Educators are among a rising group of individuals turning to data to inform their every day decisions. The most successful instructors often turn to data available from EdTech products for insights and recommendations to guide their students’ learning. When it comes to data, though, a natural tendency for product developers is to share everything available. But that can be overwhelming for teachers and in turn render the data useless. Data is no longer reserved for only analysts or “tech-savvy” individuals. And instructors shouldn’t have to struggle to use data that is available to them. Instead, data should help educators understand trends and make decisions about when students are achieving their goals and when instructors should intervene
A comprehensive approach to EdTech product development means more stakeholders are at the table. But when groups who should be working toward the same goal are at odds, it slows down the process and the progress toward your product’s launch. Developers are now joined by teams from content, marketing, customer support and other product groups (just to name a few). This diversity of roles and disciplines now represented on the team leads to a better product in the end. But the growing number of personalities and perspectives increases the potential for conflicting priorities.
In the world of EdTech product development, accumulating some degree of debt is acceptable. Minimal levels of design debt (design-related inconsistencies that occur within a product over time) or technical debt (shortcuts in development that prioritize speed over perfect code) are a reflection that you’re constantly evolving and updating your product. What happens, though, when multiple debts mount over time and cause increased user frustration? The result is trust debt — an increasing lack of confidence in your product and your brand.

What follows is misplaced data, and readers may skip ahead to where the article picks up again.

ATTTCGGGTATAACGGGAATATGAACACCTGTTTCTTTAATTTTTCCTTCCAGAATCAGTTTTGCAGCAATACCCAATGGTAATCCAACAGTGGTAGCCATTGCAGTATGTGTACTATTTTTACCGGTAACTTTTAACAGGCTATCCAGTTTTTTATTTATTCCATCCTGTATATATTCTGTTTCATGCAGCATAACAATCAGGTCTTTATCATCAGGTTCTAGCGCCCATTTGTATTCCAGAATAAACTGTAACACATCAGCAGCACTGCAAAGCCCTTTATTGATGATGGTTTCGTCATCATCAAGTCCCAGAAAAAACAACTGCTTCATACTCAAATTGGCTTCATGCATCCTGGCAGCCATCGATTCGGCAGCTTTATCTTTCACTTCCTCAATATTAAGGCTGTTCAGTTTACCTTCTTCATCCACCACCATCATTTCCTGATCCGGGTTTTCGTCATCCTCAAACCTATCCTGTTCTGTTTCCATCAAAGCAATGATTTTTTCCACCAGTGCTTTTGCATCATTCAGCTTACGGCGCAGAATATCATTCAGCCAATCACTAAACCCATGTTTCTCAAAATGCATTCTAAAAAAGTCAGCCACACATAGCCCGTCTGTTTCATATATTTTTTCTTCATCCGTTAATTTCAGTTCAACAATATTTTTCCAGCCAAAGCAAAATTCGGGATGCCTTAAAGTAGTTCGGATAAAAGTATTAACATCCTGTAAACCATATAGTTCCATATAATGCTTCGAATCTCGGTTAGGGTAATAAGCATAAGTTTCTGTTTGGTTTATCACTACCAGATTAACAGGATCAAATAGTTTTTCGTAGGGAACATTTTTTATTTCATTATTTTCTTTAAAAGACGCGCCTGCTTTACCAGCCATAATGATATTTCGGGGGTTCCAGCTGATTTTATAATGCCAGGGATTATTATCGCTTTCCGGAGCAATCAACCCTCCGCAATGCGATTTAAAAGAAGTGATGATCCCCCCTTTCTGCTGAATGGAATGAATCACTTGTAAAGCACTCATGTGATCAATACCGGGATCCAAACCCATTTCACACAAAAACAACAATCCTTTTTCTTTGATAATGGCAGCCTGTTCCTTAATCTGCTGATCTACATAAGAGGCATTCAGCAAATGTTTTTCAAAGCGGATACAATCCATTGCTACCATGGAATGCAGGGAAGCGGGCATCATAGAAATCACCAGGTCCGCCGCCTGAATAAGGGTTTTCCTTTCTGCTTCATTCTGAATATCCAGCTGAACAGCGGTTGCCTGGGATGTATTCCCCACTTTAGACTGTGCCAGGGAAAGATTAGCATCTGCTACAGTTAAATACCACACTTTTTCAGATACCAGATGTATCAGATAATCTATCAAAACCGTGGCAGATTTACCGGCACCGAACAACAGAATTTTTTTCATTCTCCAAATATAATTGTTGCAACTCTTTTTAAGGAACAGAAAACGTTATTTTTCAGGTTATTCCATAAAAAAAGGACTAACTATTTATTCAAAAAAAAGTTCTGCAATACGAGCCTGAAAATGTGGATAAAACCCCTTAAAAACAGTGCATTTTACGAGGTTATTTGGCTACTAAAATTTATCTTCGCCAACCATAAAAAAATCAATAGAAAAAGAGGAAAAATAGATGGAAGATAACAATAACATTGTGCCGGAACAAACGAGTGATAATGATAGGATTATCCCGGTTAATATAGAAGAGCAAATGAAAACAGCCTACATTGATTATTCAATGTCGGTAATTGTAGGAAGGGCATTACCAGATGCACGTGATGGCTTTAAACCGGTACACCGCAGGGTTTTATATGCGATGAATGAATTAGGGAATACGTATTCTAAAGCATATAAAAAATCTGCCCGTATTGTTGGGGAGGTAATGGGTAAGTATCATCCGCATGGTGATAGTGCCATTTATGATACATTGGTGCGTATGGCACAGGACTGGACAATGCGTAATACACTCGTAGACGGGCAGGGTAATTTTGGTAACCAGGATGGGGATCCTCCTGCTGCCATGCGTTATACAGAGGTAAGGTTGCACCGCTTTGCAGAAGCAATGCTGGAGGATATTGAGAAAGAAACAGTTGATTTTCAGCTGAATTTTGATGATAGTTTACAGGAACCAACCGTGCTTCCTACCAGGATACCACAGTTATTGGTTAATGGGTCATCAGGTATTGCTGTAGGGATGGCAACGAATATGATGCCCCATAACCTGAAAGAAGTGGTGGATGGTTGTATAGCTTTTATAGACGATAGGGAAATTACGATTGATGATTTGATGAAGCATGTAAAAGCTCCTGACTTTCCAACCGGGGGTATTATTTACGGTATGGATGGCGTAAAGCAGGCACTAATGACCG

As an EdTech product manager facing time and budget pressures, you might be looking for a shortcut to get your product to market faster. In these instances, cutting UX research or testing may seem like the best approach. However, while many shortcuts are designed to make tasks quicker and easier, not all shortcuts produce desirable results. In the world of EdTech product development, cutting corners in UX simply isn’t an option.
One of the most common challenges we help product leaders work through is how they can plan, build and adapt UX budgets over months, quarters and years. It can be very difficult when setting yearly budgets, for example, when you know unforeseen challenges and opportunities will inevitably require you to pivot along the way. In many organizations, tension arises when internal stakeholders, not to mention CFOs, learn that discovery work has unearthed new insights that will require your team to incur additional costs to address.